And it's certainly agile. The weight shows slightly in corners and the steering is a bit numb, but the Electrified GV70 doesn't lean too much in bends and grip is enormous, so it's quite good fun on a winding back road. More impressive than any of that, however, is the refinement. Admittedly, our test car came with the premium sound system that has noise-cancelling tech to reduce road and motor noise, but the quietness is uncanny. There's a bit of wind noise, and you can still hear lots of external noises (that's a safety feature, apparently) but noise from the car itself is almost non-existent.


Just one version of the Electrified GV70 is available, and it costs almost 65,000. That's about 4,000 more than the BMW iX3, but around 8,000 cheaper than the Mercedes-Benz EQC. And you get plenty of equipment as standard, including touchscreen navigation, leather upholstery and 19-inch alloy wheels, as well as a reversing camera, two-zone climate control and LED headlights. Optional extras allow customers to add goodies including more upmarket upholstery and a head-up display, as well as a massive panoramic sunroof.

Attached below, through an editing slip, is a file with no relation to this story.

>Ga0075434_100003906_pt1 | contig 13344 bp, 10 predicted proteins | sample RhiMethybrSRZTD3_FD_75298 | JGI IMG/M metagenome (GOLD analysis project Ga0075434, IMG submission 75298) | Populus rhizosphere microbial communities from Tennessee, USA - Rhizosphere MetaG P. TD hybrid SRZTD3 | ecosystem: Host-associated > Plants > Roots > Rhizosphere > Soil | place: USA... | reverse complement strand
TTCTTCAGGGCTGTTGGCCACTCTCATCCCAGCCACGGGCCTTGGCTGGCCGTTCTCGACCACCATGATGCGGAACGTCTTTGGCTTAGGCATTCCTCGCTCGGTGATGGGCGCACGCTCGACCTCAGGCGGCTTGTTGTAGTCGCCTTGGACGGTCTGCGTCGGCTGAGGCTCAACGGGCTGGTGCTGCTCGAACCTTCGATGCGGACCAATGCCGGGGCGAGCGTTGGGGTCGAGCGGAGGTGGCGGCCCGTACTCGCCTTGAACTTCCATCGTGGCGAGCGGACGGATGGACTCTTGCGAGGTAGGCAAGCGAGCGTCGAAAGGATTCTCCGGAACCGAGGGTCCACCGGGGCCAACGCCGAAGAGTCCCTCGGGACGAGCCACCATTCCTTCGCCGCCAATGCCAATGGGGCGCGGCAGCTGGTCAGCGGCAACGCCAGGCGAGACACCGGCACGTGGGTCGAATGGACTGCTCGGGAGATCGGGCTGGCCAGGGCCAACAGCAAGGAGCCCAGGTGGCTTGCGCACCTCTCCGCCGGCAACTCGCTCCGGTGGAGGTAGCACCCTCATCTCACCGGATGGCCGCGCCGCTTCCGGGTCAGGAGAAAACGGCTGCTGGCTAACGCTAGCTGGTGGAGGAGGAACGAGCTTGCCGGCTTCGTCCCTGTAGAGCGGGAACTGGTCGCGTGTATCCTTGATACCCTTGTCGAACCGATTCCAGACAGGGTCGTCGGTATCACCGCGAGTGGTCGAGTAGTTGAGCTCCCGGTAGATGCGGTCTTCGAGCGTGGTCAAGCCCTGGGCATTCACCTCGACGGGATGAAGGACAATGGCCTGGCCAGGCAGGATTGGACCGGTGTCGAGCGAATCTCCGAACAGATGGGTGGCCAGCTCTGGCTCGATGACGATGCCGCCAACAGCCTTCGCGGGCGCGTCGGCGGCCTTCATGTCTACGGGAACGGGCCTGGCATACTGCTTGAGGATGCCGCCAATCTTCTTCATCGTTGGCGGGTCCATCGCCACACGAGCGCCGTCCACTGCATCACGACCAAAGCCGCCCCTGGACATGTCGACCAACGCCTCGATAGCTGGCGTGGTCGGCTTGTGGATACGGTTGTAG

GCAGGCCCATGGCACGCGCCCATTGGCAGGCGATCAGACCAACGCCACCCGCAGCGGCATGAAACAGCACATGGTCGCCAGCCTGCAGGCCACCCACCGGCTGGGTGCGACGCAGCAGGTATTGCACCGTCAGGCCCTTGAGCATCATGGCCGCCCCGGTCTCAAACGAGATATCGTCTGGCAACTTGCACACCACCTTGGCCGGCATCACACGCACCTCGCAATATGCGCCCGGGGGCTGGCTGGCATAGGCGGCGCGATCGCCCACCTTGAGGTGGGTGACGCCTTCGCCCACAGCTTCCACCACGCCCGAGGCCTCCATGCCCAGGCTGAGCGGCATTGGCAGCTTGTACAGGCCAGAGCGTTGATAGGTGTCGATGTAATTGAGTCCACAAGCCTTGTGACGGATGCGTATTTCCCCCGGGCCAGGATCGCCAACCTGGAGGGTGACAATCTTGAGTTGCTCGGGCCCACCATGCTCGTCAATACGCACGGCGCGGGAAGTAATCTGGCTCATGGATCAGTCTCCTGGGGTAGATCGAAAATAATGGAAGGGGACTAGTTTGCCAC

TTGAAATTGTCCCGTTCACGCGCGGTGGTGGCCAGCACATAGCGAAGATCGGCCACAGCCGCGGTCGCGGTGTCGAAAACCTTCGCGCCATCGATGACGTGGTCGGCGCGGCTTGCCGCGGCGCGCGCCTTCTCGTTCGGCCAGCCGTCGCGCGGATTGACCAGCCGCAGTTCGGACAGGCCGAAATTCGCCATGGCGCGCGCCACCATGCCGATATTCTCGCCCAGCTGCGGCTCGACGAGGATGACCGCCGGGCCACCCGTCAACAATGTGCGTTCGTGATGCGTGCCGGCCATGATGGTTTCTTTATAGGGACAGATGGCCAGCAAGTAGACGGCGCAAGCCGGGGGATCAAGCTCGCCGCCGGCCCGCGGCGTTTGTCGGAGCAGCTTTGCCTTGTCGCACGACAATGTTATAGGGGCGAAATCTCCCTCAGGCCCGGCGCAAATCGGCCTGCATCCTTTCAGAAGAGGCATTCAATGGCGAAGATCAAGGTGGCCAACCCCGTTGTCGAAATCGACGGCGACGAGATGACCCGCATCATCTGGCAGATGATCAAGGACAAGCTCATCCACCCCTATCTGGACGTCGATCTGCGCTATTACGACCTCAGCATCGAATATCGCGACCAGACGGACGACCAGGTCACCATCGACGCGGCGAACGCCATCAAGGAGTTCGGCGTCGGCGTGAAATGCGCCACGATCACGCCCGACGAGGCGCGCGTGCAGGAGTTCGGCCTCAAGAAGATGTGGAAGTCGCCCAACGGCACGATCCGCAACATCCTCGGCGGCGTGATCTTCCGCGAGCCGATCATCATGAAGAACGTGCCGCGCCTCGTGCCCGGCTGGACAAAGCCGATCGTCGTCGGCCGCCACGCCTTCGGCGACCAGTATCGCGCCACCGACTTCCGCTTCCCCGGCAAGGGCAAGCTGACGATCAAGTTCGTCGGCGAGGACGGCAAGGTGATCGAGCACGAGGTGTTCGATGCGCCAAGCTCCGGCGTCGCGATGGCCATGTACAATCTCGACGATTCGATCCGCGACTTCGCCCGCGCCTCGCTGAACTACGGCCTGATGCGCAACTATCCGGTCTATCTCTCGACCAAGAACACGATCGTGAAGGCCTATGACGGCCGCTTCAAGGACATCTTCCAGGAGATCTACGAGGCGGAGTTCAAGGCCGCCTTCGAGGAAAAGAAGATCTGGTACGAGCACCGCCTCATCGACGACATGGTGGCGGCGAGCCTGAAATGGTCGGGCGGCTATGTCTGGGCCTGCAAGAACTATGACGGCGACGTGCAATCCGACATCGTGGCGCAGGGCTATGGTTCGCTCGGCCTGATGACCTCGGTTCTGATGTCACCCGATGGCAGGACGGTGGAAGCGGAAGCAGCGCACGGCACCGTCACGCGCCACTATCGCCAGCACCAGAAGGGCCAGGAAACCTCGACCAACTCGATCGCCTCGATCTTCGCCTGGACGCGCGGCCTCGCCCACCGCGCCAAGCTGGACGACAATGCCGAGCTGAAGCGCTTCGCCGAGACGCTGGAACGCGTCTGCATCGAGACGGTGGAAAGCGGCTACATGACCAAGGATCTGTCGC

The Electrified GV70 is a solid alternative to more established brands' offerings, but it needn't be seen as a standalone model. The range might not be all that impressive, but when you can have an internal combustion-powered example instead, that isn't such an issue. And whether you choose a fossil-fuelled or electric GV70, you're still getting a hugely competent car. It will undoubtedly remain left-field compared with a BMW X3, but it's a deserving rival and alternative.

James Fossdyke - 3 Oct 2022

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2023 Genesis Electrified GV70. Image by Genesis.2023 Genesis Electrified GV70. Image by Genesis.2023 Genesis Electrified GV70. Image by Genesis.2023 Genesis Electrified GV70. Image by Genesis.2023 Genesis Electrified GV70. Image by Genesis.

2023 Genesis Electrified GV70. Image by Genesis.2023 Genesis Electrified GV70. Image by Genesis.2023 Genesis Electrified GV70. Image by Genesis.2023 Genesis Electrified GV70. Image by Genesis.2023 Genesis Electrified GV70. Image by Genesis.